Bid to Punchlist: Managing the Concrete Slab Package

Defining the RFP with a clear vision of the scope of work, job site conditions and work restrictions will go far in minimizing confusion and potential conflict.

Construction Management

A successful project starts during the bidding process. Defining the Request for Proposal (RFP) with a clear vision of the scope of work, job site conditions and work restrictions will go far in minimizing confusion and potential conflict. Honest and accurate schedules, milestones and expectations must be communicated and clearly understood by all parties. One of the biggest bones of contention between contractors we have seen through the years is “we didn’t build it the way it was bid.” 

Developing the Request for Bid Proposal

The scope of work should be clearly defined and easily understood. Ensure during the bidding process that adequate time is allowed for the bidders’ questions and discussion. Do not assume anything; remember you have been looking at plans and documents much longer than the bidders and have an intimate understanding of how you want the project to proceed.

Responsibilities should be detailed regarding subbase remediation, weather protection, housekeeping, safety and slab protection.

“Apples to apples” is critical when evaluating competing bid proposals. You must dictate the scope of work you want priced and completed. Oftentimes contractors want to pick and choose what they want to bid and will qualify their bid based on factors that fall outside your intended scope of work. Accepting exclusions and conditional proposals only muddies the water and can lead to misunderstandings, delays and additional cost.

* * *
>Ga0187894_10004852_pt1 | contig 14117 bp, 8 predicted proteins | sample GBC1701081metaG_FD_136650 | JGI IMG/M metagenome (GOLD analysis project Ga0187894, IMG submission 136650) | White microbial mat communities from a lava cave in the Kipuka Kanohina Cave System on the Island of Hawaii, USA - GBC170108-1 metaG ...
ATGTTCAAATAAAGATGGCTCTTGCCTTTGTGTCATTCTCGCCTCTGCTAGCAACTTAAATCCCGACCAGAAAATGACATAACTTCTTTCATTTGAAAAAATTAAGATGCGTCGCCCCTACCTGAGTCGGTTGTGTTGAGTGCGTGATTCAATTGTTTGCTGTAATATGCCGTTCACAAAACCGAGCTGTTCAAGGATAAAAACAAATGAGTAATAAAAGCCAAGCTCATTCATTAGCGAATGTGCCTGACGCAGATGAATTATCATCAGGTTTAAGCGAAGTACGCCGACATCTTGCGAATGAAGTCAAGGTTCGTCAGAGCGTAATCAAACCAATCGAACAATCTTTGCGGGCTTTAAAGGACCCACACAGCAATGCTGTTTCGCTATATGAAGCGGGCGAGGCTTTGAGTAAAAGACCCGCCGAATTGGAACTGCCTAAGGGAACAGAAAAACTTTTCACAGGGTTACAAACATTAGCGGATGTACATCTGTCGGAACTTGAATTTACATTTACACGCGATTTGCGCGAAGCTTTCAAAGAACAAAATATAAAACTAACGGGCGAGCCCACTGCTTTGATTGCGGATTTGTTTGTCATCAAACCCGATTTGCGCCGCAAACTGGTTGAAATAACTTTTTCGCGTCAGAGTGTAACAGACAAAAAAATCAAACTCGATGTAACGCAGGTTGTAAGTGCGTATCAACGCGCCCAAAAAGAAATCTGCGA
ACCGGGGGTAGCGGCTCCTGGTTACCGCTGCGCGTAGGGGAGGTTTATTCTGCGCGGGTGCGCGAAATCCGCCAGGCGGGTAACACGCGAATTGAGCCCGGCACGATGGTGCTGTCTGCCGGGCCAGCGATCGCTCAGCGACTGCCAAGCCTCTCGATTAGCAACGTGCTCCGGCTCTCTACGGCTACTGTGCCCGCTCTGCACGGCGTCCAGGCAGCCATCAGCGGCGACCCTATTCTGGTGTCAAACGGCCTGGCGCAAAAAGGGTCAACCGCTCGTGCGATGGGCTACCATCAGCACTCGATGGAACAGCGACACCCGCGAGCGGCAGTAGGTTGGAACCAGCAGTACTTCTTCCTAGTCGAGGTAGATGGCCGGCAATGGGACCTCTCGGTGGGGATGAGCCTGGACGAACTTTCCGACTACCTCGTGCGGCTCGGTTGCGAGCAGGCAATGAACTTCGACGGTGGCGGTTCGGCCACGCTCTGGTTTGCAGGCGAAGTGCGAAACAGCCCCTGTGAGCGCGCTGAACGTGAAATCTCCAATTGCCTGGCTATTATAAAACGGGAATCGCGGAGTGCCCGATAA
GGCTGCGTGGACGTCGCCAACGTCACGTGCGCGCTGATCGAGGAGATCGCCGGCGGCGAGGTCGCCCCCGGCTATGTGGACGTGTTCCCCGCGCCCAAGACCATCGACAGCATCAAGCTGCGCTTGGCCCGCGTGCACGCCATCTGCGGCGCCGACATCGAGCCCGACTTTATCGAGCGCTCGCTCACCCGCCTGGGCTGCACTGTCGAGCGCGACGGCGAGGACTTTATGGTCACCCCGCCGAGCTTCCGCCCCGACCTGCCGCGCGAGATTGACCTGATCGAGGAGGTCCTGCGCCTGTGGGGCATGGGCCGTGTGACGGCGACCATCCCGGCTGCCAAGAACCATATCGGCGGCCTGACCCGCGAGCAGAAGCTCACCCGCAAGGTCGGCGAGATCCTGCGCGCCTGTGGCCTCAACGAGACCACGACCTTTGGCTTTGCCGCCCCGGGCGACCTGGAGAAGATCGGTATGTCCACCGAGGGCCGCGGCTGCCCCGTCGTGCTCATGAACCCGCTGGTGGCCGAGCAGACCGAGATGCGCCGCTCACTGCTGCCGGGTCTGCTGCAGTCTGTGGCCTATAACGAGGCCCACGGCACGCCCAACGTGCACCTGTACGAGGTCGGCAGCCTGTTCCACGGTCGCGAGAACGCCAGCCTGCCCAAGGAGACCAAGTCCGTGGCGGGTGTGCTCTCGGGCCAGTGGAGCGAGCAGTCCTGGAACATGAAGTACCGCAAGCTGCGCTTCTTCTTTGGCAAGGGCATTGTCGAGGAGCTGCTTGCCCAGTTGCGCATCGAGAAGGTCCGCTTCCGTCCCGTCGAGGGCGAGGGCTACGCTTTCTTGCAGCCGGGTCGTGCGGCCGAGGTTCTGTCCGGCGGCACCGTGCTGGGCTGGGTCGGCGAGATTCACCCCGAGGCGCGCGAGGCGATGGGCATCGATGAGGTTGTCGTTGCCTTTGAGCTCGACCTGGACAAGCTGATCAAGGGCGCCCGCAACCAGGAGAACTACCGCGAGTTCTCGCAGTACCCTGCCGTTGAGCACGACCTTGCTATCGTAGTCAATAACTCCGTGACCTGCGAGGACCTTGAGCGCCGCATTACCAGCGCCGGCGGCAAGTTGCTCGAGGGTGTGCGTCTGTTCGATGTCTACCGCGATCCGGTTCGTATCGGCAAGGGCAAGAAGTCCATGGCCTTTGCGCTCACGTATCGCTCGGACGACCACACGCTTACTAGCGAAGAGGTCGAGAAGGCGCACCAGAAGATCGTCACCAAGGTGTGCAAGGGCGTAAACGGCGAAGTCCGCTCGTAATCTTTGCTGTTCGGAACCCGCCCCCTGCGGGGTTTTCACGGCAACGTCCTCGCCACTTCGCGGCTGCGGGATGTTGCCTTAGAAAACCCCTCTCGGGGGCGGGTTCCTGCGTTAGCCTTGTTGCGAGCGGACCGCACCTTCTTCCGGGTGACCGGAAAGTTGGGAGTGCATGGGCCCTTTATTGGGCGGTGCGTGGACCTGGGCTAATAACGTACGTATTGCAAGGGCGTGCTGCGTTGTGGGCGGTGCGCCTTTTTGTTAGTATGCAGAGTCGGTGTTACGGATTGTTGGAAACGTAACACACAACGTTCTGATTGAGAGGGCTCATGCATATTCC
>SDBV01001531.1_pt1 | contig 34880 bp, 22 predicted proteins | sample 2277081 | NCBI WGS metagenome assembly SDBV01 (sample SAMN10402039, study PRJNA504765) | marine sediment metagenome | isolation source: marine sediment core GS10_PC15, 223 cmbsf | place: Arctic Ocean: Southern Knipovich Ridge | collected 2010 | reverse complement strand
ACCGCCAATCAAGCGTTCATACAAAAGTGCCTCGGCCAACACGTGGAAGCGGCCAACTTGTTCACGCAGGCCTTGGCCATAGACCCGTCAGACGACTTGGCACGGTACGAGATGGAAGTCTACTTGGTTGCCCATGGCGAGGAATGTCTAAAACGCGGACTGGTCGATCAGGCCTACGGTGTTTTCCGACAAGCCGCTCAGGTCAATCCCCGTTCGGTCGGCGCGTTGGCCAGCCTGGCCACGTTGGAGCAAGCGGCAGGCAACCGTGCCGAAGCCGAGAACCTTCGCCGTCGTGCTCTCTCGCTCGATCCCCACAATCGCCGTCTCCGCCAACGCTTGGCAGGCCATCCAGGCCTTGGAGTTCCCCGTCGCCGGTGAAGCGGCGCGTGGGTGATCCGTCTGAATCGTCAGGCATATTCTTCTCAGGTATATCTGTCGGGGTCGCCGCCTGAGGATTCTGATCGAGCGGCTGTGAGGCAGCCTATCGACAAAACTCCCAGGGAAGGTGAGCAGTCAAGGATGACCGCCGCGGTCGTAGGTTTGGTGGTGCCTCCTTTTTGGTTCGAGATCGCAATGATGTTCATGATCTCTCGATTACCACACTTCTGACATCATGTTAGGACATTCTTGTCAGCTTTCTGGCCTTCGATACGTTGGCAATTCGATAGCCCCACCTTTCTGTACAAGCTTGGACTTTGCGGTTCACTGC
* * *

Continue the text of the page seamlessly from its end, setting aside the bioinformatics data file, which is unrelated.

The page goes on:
Construction schedules, milestones, critical path, and job site work restrictions should be clearly stated in the RFP. Claims for delay, extended general conditions and extra work can be frustrating, difficult to unravel and can lead to animosity and fractured relationships. Delays to schedule caused by weather or other uncontrolled acts should be covered and what the schedule recovery process will be should be clear. Recourse for contractor related delays and recovery options should be clearly understood.

Awarding the Job

Fast tracking and hitting the job running is great, but do not fast track the award process. Take the time to adequately evaluate the competing bids and after you have narrowed the bidder list down, do your due diligence and interview process. Obviously, you must determine the contractor’s financial viability and work history, but you also need to understand the contractor’s capabilities and plan of attack.

Do not just talk to the estimators and office people. You should interview the contractor’s field team and review their proposed means and methods. A simple question to ask is, “Can we work together and are we in agreement on how the job is going to be built?”

One last point on the award process. Allow enough time between bid award and start of work. Every contractor loves getting the call saying you got the job, but nobody wants to hear, “Oh, by the way, we need you onsite next week.”

The submittal process can be time consuming and developing concrete mix designs can take 30 days or longer in some cases. Many projects today require personnel background checks, medical testing and safety orientations that must be completed prior to personnel being allowed on-site. It takes time to get a scattered workforce scheduled and paperwork completed.

Preconstruction Planning

Depending on how involved or large a project is, having a preconstruction meeting with all trades is recommended. This is a great opportunity to introduce all the players, discuss administrative processes, job site rules and restrictions and schedule. Again, make sure the contractor’s field team is involved, at least down to the superintendent level.